and the 2010 ITU Plenipotentiary Conference, is to build confidence and security in the use of
Information and Communication Technologies (ICTs). At WSIS, Heads of States and world
leaders entrusted ITU to take the lead in coordinating international efforts in the field of
cybersecurity as the sole Facilitator of ‘Action Line C5,’ ‘Building confidence and security in
the use of ICTs. In response, ITU Secretary-General Dr. Hamadoun I Touré launched the Global
Cybersecurity Agenda (GCA), which is a framework for international cooperation aimed at
enhancing confidence and security in the information society.”
This implied mandate is, however, disputed by many Western governments.
Nonetheless, issues of cyber governance – that is rule setting and management of the
operational functions of the Internet – has become a contentious issue within the ITU. At its
most basic level, the debate pits the United States and many Western governments who
uphold the so-called “multi-stakeholder” model of Internet governance against Russia, China,
Iran and many in the developing world who champion the concept of “national sovereignty” in
the cybersphere, which includes the right to monitor and control incoming and outgoing data.
While the two “sides” are hardly monolithic in their concerns and suggested approaches,
particularly in the wake of the revelations made by former National Security Agency
contractor Edward Snowden, the debate is fundamentally one of ideology.
In addition, a number of nations are clamoring for the current system of Internet governance
– based around the Internet Cooperation for Assigned Names and Numbers (ICANN) and the
Internet Engineering Task Force (IETF) that together set the technical protocols and
standards for operation of the network and manage the assignment of names in the
cyberspace address directory (domain names) – to be transferred to the ITU. The arguments
for doing so are that Internet governance is primarily controlled by the United States (a
contention for which there is some truth) and Western interests, and that governance needs
to be more equitable. With the Snowden revelations regarding NSA activities in the
cybersphere, the role of the United States in Internet governance has become an even more
heated debate. Indeed, many see the recent announcement by the US government that the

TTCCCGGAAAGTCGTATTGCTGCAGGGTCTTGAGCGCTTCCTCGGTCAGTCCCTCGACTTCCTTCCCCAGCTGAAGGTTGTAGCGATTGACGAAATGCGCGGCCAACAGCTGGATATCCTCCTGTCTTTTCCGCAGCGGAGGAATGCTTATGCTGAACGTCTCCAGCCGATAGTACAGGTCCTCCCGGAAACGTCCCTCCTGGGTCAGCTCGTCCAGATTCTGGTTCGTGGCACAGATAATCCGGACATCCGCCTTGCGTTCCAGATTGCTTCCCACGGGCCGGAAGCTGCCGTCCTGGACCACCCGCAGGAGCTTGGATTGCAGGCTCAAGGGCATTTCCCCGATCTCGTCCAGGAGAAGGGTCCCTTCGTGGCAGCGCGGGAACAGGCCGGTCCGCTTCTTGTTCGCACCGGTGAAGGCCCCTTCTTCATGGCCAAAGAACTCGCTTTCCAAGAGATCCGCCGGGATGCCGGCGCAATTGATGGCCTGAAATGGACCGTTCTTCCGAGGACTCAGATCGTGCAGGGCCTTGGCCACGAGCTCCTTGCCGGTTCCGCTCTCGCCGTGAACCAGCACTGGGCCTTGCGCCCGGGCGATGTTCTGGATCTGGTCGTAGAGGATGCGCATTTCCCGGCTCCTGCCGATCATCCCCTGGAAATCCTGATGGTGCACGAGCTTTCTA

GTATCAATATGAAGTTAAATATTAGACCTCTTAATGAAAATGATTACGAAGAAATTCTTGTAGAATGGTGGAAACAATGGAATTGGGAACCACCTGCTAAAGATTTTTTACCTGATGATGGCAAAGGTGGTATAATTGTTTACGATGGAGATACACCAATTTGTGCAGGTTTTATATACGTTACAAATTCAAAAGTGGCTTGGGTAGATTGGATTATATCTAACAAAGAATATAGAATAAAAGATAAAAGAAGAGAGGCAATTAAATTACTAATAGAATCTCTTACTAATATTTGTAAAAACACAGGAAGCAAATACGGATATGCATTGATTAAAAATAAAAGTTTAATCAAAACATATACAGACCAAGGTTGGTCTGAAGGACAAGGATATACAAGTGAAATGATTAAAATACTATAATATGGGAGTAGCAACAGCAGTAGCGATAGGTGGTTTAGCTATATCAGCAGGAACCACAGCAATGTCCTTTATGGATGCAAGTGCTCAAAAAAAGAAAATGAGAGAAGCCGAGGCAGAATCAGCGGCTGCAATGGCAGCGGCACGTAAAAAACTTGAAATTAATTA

Department of Commerce would not renew its contract with ICANN when it expires next year,
instead transitioning ICANN to a multilateral support structure, as a “preemptive” strike
designed to head off a push for ITU control.
While the issue of Internet governance is complicated in the extreme, it does impact both
cyber security and international security because of its fundamental nature.
The “multistakeholder vs. sovereignty” divide was a centerpiece of the December 2012 Dubai
World Conference of International Telecommunications (WC-IT-12). After protracted
debated, the conference established new International Telecommunication Regulations (ITRs)
but not by consensus – opening the road for divisions in practice as those nations who do not
accept the changes are not obliged to implement them. This suggests a potential problem of
contradictory rules and regulations. One of the most controversial of the new ITRs was a
measure designed to prevent spam that was rejected by most Western states because it
implied a right for governments to examine all content.
The next forum to address these issues is the World Telecommunication Policy Forum in May
in Geneva, and then the ITU Plenipotentiary Conference in Bussan, South Korea in NovemberDecember 2014. The latter meeting is likely to be fraught with tension and controversy as
states once again tackle the governance question.
As apparent from my brief remarks, the international community faces some serious hurdles
in addressing the issues related to cyber security, including fundamental disagreement on
what should and could be done to avoid increased conflict and ensuring a stable, predictable
environment for cyber communications and commerce. Lack of an multilateral forum with a
cross-cutting mandate only exacerbates those hurdles – but the primary issues are of a basic
nature, i.e. lack of agreement about what actually constitutes security in the cyber domain and
how to stabilize the environment. Thus, for the moment, the most feasible path for
multilateral actions is to continue to pursue transparency and confidence building, in order to
establish a less shaky foundation for serious discussions about threat perceptions and how to
cooperatively diminish risks.